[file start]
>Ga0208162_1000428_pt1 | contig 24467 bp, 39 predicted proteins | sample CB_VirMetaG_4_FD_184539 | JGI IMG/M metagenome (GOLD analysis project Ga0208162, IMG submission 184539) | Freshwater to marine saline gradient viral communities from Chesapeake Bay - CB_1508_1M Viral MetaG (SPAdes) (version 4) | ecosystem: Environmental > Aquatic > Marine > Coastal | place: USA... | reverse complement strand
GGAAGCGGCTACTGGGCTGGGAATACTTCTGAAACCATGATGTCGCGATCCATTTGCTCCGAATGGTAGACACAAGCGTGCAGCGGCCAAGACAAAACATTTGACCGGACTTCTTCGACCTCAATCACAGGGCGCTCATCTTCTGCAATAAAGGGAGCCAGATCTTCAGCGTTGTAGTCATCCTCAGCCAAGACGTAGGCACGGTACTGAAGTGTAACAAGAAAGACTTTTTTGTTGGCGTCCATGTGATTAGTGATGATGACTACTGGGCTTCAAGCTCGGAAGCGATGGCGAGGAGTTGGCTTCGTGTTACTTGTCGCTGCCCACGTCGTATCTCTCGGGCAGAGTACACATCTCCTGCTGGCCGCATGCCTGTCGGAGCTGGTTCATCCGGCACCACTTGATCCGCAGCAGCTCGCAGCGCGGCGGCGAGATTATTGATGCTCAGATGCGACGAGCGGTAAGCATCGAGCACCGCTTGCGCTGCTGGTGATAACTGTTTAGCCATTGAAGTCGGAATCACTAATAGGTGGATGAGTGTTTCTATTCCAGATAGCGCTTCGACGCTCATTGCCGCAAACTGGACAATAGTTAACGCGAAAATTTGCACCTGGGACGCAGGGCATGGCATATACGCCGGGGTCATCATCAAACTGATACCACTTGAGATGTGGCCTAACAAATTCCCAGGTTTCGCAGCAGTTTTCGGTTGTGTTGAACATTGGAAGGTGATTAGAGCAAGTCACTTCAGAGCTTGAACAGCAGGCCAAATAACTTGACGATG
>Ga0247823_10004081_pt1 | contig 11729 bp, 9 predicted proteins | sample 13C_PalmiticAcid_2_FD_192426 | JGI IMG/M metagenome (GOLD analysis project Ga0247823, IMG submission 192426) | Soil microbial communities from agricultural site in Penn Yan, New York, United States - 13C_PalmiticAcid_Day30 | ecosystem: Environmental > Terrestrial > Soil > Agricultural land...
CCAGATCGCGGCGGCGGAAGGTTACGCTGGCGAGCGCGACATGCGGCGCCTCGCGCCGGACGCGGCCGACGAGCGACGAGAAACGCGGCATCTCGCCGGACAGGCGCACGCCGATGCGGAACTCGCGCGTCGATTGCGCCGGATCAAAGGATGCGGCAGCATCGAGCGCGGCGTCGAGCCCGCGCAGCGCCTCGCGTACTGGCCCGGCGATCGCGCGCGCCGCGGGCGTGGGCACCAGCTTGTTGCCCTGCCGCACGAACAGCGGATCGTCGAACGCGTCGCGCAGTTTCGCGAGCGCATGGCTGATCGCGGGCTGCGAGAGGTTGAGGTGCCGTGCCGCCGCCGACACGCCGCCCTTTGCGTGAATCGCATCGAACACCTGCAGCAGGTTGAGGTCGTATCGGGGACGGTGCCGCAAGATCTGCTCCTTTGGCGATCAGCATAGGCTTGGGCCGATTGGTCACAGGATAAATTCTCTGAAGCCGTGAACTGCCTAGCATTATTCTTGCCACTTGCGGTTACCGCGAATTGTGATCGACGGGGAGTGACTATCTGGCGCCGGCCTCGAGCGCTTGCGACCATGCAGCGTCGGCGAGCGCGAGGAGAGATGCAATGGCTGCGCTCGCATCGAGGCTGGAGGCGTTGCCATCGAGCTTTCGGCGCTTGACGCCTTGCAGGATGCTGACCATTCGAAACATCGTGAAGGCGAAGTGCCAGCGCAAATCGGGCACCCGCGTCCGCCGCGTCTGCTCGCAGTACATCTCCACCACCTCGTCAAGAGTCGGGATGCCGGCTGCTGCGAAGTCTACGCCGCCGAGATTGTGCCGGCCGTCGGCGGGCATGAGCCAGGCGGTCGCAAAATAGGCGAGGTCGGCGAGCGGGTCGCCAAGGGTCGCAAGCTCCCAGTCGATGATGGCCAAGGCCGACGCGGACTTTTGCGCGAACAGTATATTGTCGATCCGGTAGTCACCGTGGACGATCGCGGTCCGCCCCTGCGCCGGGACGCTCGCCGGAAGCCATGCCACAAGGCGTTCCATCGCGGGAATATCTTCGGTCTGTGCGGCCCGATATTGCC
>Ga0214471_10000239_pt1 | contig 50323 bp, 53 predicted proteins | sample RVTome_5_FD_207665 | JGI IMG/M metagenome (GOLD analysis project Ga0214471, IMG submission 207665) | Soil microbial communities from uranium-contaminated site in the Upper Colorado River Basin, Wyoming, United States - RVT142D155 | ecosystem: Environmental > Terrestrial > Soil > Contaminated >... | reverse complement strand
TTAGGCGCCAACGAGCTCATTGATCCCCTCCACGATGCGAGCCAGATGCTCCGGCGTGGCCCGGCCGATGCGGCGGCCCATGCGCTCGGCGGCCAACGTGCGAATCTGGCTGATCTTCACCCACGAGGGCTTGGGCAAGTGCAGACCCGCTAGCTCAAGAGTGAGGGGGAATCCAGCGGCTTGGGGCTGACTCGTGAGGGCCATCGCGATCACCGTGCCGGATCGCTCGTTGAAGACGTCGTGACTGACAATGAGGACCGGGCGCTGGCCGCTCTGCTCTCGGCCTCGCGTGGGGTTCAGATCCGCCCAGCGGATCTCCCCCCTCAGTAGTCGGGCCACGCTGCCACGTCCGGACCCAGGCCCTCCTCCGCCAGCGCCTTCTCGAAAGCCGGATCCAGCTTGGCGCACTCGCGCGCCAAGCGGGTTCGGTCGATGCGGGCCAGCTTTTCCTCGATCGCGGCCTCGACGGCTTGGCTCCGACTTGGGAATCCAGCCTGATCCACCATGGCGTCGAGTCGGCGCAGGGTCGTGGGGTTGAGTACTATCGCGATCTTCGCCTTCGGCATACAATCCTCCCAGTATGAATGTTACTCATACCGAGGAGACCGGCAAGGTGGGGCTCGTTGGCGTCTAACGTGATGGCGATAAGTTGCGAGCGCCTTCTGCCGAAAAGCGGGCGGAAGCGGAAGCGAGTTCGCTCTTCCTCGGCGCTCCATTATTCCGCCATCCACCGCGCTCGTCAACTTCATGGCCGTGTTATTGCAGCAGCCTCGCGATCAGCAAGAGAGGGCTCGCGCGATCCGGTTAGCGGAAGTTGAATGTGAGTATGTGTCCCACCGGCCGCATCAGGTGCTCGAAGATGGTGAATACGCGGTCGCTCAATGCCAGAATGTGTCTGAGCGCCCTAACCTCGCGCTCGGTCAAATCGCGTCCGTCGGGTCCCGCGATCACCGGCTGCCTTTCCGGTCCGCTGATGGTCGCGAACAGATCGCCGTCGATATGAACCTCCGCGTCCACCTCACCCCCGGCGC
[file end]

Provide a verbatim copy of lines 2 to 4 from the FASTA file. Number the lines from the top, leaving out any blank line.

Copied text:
GGAAGCGGCTACTGGGCTGGGAATACTTCTGAAACCATGATGTCGCGATCCATTTGCTCCGAATGGTAGACACAAGCGTGCAGCGGCCAAGACAAAACATTTGACCGGACTTCTTCGACCTCAATCACAGGGCGCTCATCTTCTGCAATAAAGGGAGCCAGATCTTCAGCGTTGTAGTCATCCTCAGCCAAGACGTAGGCACGGTACTGAAGTGTAACAAGAAAGACTTTTTTGTTGGCGTCCATGTGATTAGTGATGATGACTACTGGGCTTCAAGCTCGGAAGCGATGGCGAGGAGTTGGCTTCGTGTTACTTGTCGCTGCCCACGTCGTATCTCTCGGGCAGAGTACACATCTCCTGCTGGCCGCATGCCTGTCGGAGCTGGTTCATCCGGCACCACTTGATCCGCAGCAGCTCGCAGCGCGGCGGCGAGATTATTGATGCTCAGATGCGACGAGCGGTAAGCATCGAGCACCGCTTGCGCTGCTGGTGATAACTGTTTAGCCATTGAAGTCGGAATCACTAATAGGTGGATGAGTGTTTCTATTCCAGATAGCGCTTCGACGCTCATTGCCGCAAACTGGACAATAGTTAACGCGAAAATTTGCACCTGGGACGCAGGGCATGGCATATACGCCGGGGTCATCATCAAACTGATACCACTTGAGATGTGGCCTAACAAATTCCCAGGTTTCGCAGCAGTTTTCGGTTGTGTTGAACATTGGAAGGTGATTAGAGCAAGTCACTTCAGAGCTTGAACAGCAGGCCAAATAACTTGACGATG
>Ga0247823_10004081_pt1 | contig 11729 bp, 9 predicted proteins | sample 13C_PalmiticAcid_2_FD_192426 | JGI IMG/M metagenome (GOLD analysis project Ga0247823, IMG submission 192426) | Soil microbial communities from agricultural site in Penn Yan, New York, United States - 13C_PalmiticAcid_Day30 | ecosystem: Environmental > Terrestrial > Soil > Agricultural land...
CCAGATCGCGGCGGCGGAAGGTTACGCTGGCGAGCGCGACATGCGGCGCCTCGCGCCGGACGCGGCCGACGAGCGACGAGAAACGCGGCATCTCGCCGGACAGGCGCACGCCGATGCGGAACTCGCGCGTCGATTGCGCCGGATCAAAGGATGCGGCAGCATCGAGCGCGGCGTCGAGCCCGCGCAGCGCCTCGCGTACTGGCCCGGCGATCGCGCGCGCCGCGGGCGTGGGCACCAGCTTGTTGCCCTGCCGCACGAACAGCGGATCGTCGAACGCGTCGCGCAGTTTCGCGAGCGCATGGCTGATCGCGGGCTGCGAGAGGTTGAGGTGCCGTGCCGCCGCCGACACGCCGCCCTTTGCGTGAATCGCATCGAACACCTGCAGCAGGTTGAGGTCGTATCGGGGACGGTGCCGCAAGATCTGCTCCTTTGGCGATCAGCATAGGCTTGGGCCGATTGGTCACAGGATAAATTCTCTGAAGCCGTGAACTGCCTAGCATTATTCTTGCCACTTGCGGTTACCGCGAATTGTGATCGACGGGGAGTGACTATCTGGCGCCGGCCTCGAGCGCTTGCGACCATGCAGCGTCGGCGAGCGCGAGGAGAGATGCAATGGCTGCGCTCGCATCGAGGCTGGAGGCGTTGCCATCGAGCTTTCGGCGCTTGACGCCTTGCAGGATGCTGACCATTCGAAACATCGTGAAGGCGAAGTGCCAGCGCAAATCGGGCACCCGCGTCCGCCGCGTCTGCTCGCAGTACATCTCCACCACCTCGTCAAGAGTCGGGATGCCGGCTGCTGCGAAGTCTACGCCGCCGAGATTGTGCCGGCCGTCGGCGGGCATGAGCCAGGCGGTCGCAAAATAGGCGAGGTCGGCGAGCGGGTCGCCAAGGGTCGCAAGCTCCCAGTCGATGATGGCCAAGGCCGACGCGGACTTTTGCGCGAACAGTATATTGTCGATCCGGTAGTCACCGTGGACGATCGCGGTCCGCCCCTGCGCCGGGACGCTCGCCGGAAGCCATGCCACAAGGCGTTCCATCGCGGGAATATCTTCGGTCTGTGCGGCCCGATATTGCC